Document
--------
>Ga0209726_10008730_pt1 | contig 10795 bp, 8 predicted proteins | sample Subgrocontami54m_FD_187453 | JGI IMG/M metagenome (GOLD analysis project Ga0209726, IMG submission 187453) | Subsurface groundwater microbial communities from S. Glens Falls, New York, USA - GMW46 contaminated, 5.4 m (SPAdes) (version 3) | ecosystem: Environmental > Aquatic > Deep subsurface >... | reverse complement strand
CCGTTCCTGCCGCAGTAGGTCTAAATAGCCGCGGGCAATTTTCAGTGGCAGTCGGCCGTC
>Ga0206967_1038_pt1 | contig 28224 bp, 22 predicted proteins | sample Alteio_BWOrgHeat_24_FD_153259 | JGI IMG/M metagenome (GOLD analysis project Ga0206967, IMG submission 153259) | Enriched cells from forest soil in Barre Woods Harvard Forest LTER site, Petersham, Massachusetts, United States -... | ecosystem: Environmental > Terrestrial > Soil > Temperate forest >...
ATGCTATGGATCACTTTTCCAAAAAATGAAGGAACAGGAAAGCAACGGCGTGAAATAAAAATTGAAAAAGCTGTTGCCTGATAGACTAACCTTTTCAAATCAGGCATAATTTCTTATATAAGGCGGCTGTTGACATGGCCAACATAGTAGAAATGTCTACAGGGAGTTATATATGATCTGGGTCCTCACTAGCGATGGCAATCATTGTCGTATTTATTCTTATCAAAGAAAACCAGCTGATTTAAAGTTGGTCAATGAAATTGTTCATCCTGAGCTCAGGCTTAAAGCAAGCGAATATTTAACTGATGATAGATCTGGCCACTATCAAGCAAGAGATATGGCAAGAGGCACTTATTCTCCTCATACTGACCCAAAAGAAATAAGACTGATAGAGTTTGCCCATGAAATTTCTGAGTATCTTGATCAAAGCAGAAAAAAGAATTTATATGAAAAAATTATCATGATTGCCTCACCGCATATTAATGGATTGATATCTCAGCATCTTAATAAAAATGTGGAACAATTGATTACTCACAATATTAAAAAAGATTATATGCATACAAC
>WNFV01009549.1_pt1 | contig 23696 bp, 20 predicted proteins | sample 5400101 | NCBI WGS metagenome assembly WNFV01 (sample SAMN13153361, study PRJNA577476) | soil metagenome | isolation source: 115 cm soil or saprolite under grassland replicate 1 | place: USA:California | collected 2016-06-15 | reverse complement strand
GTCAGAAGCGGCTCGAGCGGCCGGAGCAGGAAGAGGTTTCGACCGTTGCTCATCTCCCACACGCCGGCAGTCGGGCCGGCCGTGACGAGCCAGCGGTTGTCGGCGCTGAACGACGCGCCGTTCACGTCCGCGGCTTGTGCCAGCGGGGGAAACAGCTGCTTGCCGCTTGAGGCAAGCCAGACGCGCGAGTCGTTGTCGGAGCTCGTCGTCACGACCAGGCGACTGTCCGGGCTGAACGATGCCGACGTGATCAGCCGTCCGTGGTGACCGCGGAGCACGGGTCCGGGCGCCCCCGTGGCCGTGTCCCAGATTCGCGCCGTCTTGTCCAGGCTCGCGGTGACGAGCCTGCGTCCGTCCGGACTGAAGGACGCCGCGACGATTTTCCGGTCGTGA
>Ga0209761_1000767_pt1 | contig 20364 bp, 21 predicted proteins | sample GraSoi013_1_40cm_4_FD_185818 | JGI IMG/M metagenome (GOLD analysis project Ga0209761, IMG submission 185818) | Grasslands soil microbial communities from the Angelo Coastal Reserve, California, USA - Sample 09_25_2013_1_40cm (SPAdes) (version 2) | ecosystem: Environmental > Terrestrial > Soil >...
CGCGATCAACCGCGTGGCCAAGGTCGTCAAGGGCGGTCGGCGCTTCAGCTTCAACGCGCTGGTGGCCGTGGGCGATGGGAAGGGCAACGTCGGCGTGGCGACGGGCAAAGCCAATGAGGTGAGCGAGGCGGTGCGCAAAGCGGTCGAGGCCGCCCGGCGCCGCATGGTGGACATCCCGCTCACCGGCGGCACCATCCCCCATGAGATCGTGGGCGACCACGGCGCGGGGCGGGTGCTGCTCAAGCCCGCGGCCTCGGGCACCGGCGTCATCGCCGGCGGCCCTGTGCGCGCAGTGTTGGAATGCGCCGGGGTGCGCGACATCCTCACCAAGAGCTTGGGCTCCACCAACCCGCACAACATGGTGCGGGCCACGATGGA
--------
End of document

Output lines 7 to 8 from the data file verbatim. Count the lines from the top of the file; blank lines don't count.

>Ga0209761_1000767_pt1 | contig 20364 bp, 21 predicted proteins | sample GraSoi013_1_40cm_4_FD_185818 | JGI IMG/M metagenome (GOLD analysis project Ga0209761, IMG submission 185818) | Grasslands soil microbial communities from the Angelo Coastal Reserve, California, USA - Sample 09_25_2013_1_40cm (SPAdes) (version 2) | ecosystem: Environmental > Terrestrial > Soil >...
CGCGATCAACCGCGTGGCCAAGGTCGTCAAGGGCGGTCGGCGCTTCAGCTTCAACGCGCTGGTGGCCGTGGGCGATGGGAAGGGCAACGTCGGCGTGGCGACGGGCAAAGCCAATGAGGTGAGCGAGGCGGTGCGCAAAGCGGTCGAGGCCGCCCGGCGCCGCATGGTGGACATCCCGCTCACCGGCGGCACCATCCCCCATGAGATCGTGGGCGACCACGGCGCGGGGCGGGTGCTGCTCAAGCCCGCGGCCTCGGGCACCGGCGTCATCGCCGGCGGCCCTGTGCGCGCAGTGTTGGAATGCGCCGGGGTGCGCGACATCCTCACCAAGAGCTTGGGCTCCACCAACCCGCACAACATGGTGCGGGCCACGATGGA